In Study 1, children in grades 4–9 (N = 88, 29 females and 59 males) with persisting reading and/or writing disabilities, despite considerable prior specialized instruction in and out of school, were given an evidence-based comprehensive assessment battery at the university while parents completed questionnaires regarding past and current history of language learning and other difficulties. Profiles (patterns) of normed measures for different levels of oral and written language used to categorize participants into diagnostic groups for dysgraphia (impaired subword handwriting) (n = 26), dyslexia (impaired word spelling and reading) (n = 38), or oral and written language learning disability OWL LD (impaired oral and written syntax comprehension and expression) (n = 13) or control oral and written language learners (OWLs) without specific learning disabilities (SLDs) (n = 11) were consistent with reported history. Impairments in working memory components supporting language learning were also examined. In Study 2, right handed children from Study 1 who did not wear braces (controls, n = 9, dysgraphia, n = 14; dyslexia, n = 17, OWL LD, n = 5) completed an fMRI functional connectivity brain imaging study in which they performed a word-specific spelling judgment task, which is related to both word reading and spelling, and may be impaired in dysgraphia, dyslexia, and OWL LD for different reasons. fMRI functional connectivity from 4 seed points in brain locations involved in written word processing to other brain regions also differentiated dysgraphia, dyslexia, and OWL LD; both specific regions to which connected and overall number of functional connections differed. Thus, results provide converging neurological and behavioral evidence, for dysgraphia, dyslexia, and OWL LD being different, diagnosable SLDs for persisting written language problems during middle childhood and early adolescence. Translation of the research findings into practice at policy and administrative levels and at local school levels is discussed.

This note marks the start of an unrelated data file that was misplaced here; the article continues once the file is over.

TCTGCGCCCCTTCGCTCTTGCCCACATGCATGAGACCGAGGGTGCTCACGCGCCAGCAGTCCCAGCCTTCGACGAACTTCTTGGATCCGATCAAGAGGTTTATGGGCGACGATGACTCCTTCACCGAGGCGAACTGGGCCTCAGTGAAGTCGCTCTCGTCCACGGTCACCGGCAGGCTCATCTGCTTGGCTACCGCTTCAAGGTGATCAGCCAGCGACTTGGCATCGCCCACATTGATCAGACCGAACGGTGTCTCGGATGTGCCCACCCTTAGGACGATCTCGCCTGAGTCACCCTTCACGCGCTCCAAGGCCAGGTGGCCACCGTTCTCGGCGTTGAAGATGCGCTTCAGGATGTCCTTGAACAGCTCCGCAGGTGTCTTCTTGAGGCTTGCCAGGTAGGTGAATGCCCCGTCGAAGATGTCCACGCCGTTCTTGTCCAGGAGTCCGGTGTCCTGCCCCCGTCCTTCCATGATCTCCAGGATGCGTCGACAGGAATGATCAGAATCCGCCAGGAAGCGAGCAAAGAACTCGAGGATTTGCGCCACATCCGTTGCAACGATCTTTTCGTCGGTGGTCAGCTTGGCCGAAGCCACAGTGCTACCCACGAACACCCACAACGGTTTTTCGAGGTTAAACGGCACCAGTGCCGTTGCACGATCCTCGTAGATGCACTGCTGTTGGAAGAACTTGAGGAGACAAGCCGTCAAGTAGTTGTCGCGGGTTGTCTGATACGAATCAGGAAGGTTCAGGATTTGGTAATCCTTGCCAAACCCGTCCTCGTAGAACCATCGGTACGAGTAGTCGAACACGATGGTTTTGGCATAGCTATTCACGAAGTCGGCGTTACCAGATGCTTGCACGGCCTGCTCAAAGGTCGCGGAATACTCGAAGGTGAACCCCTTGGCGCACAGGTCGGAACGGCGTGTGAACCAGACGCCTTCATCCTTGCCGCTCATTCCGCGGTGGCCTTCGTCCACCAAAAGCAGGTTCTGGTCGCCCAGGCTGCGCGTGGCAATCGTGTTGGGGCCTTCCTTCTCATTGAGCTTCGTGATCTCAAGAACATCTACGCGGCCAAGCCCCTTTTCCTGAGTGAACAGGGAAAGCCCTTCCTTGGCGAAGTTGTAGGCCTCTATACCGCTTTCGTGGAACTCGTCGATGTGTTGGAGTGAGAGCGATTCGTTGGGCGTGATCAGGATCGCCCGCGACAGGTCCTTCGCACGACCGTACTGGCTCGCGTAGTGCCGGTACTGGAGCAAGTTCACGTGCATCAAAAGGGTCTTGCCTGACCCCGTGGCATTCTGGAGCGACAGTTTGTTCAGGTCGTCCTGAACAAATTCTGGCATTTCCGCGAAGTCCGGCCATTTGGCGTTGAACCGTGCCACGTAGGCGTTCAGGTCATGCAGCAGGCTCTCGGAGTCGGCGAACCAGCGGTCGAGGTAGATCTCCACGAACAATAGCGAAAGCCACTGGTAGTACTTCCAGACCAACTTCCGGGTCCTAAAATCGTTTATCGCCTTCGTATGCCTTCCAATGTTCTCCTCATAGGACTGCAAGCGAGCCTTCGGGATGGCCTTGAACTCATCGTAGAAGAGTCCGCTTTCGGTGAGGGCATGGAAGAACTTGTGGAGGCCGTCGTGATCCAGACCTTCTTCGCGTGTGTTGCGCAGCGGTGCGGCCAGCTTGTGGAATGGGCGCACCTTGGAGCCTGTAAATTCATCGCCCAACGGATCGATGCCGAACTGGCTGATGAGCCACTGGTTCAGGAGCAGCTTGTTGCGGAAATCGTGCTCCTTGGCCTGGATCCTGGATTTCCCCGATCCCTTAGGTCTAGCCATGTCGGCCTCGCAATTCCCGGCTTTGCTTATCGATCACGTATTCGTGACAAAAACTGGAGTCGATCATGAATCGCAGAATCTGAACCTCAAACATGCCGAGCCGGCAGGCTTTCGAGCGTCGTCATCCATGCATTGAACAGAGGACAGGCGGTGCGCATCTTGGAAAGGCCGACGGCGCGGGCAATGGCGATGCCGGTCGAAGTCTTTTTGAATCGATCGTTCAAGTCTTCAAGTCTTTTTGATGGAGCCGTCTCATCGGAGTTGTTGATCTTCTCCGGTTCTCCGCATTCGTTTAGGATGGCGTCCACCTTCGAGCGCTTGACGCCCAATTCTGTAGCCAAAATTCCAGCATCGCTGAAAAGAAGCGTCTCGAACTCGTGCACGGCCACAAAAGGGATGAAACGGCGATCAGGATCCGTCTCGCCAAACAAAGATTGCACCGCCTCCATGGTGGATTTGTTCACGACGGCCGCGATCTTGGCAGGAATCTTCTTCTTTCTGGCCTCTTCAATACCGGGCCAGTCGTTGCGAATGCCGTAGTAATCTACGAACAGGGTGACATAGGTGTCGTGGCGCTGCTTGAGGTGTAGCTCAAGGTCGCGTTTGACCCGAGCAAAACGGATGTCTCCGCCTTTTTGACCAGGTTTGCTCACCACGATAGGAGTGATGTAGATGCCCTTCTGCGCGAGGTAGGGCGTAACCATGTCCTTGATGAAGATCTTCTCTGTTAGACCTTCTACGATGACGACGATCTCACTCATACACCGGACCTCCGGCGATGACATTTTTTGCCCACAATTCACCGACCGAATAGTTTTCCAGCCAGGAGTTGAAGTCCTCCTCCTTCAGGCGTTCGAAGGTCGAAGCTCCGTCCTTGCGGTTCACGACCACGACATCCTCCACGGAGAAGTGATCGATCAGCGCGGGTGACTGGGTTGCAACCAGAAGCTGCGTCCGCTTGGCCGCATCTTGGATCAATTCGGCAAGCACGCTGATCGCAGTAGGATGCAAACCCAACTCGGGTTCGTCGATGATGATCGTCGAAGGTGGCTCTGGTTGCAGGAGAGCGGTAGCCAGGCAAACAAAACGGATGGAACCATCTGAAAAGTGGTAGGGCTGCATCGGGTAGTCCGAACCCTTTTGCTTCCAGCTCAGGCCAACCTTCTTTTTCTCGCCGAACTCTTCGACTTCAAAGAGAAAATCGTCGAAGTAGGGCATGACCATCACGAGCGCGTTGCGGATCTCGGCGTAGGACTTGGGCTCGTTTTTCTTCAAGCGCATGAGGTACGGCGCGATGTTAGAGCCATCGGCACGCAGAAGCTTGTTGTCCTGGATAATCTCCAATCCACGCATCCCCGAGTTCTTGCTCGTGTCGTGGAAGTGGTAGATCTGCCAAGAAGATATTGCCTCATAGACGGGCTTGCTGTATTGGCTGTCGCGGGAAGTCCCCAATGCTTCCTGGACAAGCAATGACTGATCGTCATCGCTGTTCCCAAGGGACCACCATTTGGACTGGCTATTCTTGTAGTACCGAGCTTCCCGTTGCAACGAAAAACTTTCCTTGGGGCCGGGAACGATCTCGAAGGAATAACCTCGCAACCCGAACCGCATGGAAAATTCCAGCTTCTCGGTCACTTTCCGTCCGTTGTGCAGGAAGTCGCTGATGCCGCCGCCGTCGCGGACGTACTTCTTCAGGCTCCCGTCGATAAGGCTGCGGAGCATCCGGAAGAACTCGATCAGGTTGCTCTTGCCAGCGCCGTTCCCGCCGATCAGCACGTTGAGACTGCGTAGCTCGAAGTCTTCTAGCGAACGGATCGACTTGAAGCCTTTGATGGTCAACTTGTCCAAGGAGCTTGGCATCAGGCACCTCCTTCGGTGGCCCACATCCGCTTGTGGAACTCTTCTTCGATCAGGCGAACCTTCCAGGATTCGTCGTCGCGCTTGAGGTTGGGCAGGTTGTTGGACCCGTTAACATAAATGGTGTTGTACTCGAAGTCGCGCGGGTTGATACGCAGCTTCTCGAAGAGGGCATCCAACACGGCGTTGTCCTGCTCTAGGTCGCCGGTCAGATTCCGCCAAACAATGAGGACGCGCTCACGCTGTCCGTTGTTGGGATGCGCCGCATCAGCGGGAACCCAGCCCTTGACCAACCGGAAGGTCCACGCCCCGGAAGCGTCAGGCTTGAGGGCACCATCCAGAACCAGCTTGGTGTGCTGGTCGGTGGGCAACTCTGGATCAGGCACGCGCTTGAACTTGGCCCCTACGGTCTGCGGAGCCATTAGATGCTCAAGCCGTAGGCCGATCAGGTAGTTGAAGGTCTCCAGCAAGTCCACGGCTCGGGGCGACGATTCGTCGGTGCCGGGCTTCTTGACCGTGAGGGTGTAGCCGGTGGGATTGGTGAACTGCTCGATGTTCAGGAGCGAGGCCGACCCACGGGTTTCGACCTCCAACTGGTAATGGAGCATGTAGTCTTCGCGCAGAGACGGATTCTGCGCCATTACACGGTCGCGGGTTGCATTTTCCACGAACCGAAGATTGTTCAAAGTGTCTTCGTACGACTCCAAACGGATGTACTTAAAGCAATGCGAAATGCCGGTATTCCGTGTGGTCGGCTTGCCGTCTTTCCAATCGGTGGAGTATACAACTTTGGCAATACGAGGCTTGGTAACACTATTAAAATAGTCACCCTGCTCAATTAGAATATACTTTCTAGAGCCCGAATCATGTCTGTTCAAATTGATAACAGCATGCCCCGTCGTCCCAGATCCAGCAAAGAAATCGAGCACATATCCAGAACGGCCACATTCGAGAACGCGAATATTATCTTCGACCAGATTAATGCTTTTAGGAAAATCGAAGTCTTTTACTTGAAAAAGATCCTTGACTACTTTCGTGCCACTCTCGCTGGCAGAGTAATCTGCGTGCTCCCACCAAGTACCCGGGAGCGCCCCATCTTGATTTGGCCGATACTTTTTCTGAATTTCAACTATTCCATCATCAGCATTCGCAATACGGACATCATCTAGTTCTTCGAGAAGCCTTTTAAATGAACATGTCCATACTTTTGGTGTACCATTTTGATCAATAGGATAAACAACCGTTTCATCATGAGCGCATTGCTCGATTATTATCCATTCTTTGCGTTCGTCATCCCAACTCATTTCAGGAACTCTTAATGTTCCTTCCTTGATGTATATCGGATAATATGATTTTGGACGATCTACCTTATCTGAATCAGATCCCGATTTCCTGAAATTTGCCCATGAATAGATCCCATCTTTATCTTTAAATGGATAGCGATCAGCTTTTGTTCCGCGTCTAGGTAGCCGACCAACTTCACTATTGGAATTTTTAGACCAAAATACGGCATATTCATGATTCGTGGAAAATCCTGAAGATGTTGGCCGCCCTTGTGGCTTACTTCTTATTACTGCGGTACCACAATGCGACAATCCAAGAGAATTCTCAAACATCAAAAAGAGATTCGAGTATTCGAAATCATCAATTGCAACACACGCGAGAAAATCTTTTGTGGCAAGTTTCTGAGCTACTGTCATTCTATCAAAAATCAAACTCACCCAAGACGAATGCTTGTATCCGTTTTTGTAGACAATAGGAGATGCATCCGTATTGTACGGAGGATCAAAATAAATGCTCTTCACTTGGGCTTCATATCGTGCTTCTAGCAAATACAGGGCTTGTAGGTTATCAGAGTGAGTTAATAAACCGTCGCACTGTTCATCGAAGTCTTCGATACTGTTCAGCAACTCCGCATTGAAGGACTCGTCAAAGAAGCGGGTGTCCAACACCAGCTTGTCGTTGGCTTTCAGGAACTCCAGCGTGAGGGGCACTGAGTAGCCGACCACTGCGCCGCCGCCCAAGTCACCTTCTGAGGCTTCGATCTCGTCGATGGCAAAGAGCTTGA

Journal

Reading and WritingSpringer Journals

Published: Apr 21, 2015

References

You’re reading a free preview. Subscribe to read the entire article.


DeepDyve is your
personal research library

It’s your single place to instantly
discover and read the research
that matters to you.

Enjoy affordable access to
over 18 million articles from more than
15,000 peer-reviewed journals.

All for just $49/month

Explore the DeepDyve Library

Search

Query the DeepDyve database, plus search all of PubMed and Google Scholar seamlessly

Organize

Save any article or search result from DeepDyve, PubMed, and Google Scholar... all in one place.

Access

Get unlimited, online access to over 18 million full-text articles from more than 15,000 scientific journals.

Your journals are on DeepDyve

Read from thousands of the leading scholarly journals from SpringerNature, Elsevier, Wiley-Blackwell, Oxford University Press and more.

All the latest content is available, no embargo periods.

See the journals in your area

DeepDyve

Freelancer

DeepDyve

Pro

Price

FREE

$49/month
$360/year

Save searches from
Google Scholar,
PubMed

Create lists to
organize your research

Export lists, citations

Read DeepDyve articles

Abstract access only

Unlimited access to over
18 million full-text articles

Print

20 pages / month

PDF Discount

20% off